Dear Dr. Hurd:
I work in the Washington Navy Yard, the scene of the recent shooting.
I understand the reasons why I’m physically feeling the way I am (sleeping poorly, eyes scratchy, throat feels like I’m holding back tears, chest also feels tight).
People are encouraging me to talk to a counselor, but I’m not sure I need to. If I understand the causes of my emotions, and I’m not beating myself up over them, shouldn’t I just relax and let the process happen?
Dr. Hurd’s reply:
Let’s look at it from the perspective of those telling you to talk to a counselor. They know you have been through a hair-raising event, a highly publicized one at that. Most likely they’re thinking something like, ‘I don’t know what to say to her. I don’t know how to help. I’ll tell her to contact a professional.’
I recently met with a new client who said to me, ‘Thank you. This session helped. I didn’t know if it would, because I thought to myself, ‘How is this person going to understand my situation?’ But you apparently do.’ He’s a reader of my Life’s a Beach column, and he likes my writings and perspectives. But he still wondered if counseling could help, because he didn’t know anything personal about the person whose help he was seeking. Seeking ‘help’ from a stranger is counter-intuitive, and those of us who advocate counseling sometimes forget that.
I get this, and it’s possibly what you’re talking about in your question. ‘Why should some counselor help me just because ‘ he’s a counselor?’ People talk about counseling as if it’s a self-evident given that a professional can help you, just because he’s a professional. But that doesn’t mean he’ll understand your situation; or even that you want him to understand.
Maybe you simply want to be left alone, for now. Animals sometimes lick their wounds on their own. It’s sometimes the best way to heal. It’s a mistake to automatically and always assume that ‘just talking’ will help you feel better.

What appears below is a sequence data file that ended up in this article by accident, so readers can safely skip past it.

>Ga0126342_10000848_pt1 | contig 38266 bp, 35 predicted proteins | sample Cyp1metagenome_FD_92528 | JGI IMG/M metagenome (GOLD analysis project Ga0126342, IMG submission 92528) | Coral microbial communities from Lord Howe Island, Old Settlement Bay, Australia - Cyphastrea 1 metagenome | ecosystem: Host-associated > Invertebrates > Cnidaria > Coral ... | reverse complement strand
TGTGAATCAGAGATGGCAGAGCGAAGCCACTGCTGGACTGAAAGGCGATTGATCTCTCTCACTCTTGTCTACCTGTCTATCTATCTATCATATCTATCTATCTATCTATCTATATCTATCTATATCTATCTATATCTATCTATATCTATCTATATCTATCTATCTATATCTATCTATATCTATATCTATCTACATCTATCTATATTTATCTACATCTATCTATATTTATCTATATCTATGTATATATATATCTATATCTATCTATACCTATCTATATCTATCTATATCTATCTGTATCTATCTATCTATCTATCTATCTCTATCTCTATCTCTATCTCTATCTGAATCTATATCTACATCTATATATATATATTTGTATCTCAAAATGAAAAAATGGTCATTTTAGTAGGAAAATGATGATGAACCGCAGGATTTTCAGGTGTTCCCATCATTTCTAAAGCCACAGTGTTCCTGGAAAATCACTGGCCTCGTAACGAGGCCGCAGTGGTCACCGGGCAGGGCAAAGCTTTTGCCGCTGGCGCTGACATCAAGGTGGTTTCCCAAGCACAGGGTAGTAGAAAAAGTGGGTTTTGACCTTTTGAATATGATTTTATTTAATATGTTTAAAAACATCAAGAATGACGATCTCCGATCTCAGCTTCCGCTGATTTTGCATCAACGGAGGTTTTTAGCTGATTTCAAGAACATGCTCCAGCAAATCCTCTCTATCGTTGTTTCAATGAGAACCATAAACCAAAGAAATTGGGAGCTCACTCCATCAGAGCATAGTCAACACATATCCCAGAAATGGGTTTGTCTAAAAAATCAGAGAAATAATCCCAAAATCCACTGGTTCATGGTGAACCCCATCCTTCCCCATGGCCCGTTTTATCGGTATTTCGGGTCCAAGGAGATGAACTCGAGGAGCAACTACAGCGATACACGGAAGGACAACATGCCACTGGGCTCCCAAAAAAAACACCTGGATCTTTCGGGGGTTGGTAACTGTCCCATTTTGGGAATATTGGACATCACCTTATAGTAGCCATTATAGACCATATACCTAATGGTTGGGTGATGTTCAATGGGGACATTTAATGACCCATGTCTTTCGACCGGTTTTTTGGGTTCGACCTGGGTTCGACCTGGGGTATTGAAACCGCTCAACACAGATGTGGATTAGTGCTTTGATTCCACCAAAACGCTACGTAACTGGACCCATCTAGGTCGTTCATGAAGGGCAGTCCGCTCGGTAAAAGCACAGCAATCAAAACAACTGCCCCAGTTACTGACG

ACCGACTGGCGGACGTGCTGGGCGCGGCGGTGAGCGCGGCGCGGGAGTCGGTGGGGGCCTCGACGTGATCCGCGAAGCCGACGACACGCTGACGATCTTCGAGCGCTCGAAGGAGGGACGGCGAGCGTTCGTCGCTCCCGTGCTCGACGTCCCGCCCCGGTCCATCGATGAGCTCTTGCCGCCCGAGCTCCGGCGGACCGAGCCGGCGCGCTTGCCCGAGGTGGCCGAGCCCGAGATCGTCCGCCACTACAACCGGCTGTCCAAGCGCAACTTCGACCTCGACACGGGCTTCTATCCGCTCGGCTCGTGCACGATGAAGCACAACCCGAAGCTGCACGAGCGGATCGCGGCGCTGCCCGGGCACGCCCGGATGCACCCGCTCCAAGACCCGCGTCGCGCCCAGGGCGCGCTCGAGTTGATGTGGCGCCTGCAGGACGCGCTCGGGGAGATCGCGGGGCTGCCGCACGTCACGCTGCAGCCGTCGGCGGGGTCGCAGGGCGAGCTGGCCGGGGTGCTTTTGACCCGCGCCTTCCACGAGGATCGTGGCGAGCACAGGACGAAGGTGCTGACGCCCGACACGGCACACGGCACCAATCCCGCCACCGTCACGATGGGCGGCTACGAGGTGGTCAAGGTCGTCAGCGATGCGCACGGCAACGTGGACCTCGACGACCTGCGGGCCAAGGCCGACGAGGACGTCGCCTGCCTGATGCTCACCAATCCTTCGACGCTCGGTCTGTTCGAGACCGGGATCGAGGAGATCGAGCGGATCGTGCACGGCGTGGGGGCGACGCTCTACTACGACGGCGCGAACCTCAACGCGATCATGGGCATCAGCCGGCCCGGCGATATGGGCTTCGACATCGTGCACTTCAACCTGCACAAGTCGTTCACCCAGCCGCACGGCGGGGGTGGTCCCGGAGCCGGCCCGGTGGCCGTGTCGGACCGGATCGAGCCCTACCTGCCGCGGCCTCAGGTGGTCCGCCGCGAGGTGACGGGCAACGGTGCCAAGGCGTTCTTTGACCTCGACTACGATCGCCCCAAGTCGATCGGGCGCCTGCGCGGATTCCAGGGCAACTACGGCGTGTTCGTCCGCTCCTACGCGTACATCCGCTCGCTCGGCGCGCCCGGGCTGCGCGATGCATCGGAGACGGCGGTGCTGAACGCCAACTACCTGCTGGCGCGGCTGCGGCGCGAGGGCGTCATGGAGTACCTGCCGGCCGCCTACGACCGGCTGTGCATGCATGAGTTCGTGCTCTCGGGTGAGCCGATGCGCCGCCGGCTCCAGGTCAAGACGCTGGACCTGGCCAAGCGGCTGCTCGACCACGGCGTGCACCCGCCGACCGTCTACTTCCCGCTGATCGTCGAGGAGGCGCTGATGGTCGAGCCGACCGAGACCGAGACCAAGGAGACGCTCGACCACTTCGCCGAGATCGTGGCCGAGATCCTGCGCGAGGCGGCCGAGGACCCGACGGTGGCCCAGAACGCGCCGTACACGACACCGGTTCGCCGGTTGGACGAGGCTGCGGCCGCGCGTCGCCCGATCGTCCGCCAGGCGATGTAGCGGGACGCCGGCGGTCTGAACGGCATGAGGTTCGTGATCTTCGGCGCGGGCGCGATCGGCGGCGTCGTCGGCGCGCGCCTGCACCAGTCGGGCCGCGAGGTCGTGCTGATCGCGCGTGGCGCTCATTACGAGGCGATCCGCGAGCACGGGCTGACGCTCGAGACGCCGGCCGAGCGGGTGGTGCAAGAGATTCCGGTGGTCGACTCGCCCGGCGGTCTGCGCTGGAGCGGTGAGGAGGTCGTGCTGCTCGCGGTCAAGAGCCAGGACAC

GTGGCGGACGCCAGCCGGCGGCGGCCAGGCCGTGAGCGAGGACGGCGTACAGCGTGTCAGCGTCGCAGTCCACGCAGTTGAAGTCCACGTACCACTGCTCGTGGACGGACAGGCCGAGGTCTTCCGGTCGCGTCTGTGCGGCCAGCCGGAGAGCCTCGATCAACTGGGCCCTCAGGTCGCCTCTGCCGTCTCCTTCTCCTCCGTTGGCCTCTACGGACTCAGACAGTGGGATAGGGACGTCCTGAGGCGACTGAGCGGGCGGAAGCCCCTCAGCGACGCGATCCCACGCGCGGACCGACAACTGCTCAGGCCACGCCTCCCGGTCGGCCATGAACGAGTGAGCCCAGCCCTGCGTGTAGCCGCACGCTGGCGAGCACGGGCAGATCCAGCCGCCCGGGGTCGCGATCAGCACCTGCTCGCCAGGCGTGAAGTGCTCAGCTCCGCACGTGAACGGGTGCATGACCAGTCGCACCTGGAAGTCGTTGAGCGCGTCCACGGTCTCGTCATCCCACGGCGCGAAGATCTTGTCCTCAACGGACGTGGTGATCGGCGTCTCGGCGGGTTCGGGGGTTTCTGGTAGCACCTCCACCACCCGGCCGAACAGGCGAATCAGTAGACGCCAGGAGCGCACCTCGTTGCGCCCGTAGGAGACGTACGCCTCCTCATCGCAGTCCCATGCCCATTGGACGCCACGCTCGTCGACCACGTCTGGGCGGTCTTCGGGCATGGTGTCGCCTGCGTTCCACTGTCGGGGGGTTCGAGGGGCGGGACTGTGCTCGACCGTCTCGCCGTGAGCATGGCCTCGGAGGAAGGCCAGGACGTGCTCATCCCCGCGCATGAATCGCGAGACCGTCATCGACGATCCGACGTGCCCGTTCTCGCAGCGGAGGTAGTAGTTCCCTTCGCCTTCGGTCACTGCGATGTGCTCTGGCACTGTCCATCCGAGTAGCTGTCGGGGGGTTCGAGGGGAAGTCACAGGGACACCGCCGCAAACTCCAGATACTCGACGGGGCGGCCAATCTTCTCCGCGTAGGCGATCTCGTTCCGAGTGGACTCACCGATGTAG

At the same time, it’s a mistake to automatically assume that refusing to talk to anyone about your recent, highly upsetting experience will be worthwhile, either.
There’s nothing wrong with experimenting. Obviously you’re unsure. Otherwise, you would not be asking me for my input. You might try carefully selecting a counselor whose work, writings, ideas or philosophy squares with your own. Try and see if it helps. It won’t likely hurt, not if you carefully select.
The basic issue here is: Does talking about a problem always help? It doesn’t always help, at least not right away. It annoys me that people take that as a self-evident given.
I frequently ask reluctant clients to weigh the pros and cons of talking about their problem with me before pursuing the therapy itself. It’s important to own and take responsibility for the decision, so you don’t pursue counseling ‘just because.’
Experts on grief, loss, and trauma will all tell you that not everyone responds in the same way. Don’t try to respond any particular way. Instead, try to recognize that you’re having a response. Try to figure out what that emotional response actually is. Pay attention to it, that’s all. There’s no precedent for anything like this in your life, I’m sure. Write down your emotions, and reflect on them. Understand what you’re going through.
And most of all, let yourself go through it. The wisest advice I ever heard from a grieving person was, “Feel everything you need to feel. Every last bit of it.”
If this is what you mean by ‘relax, and let the process happen,’ then I vote for that. Stay honest with yourself, and self-aware. That’s what matters the most.
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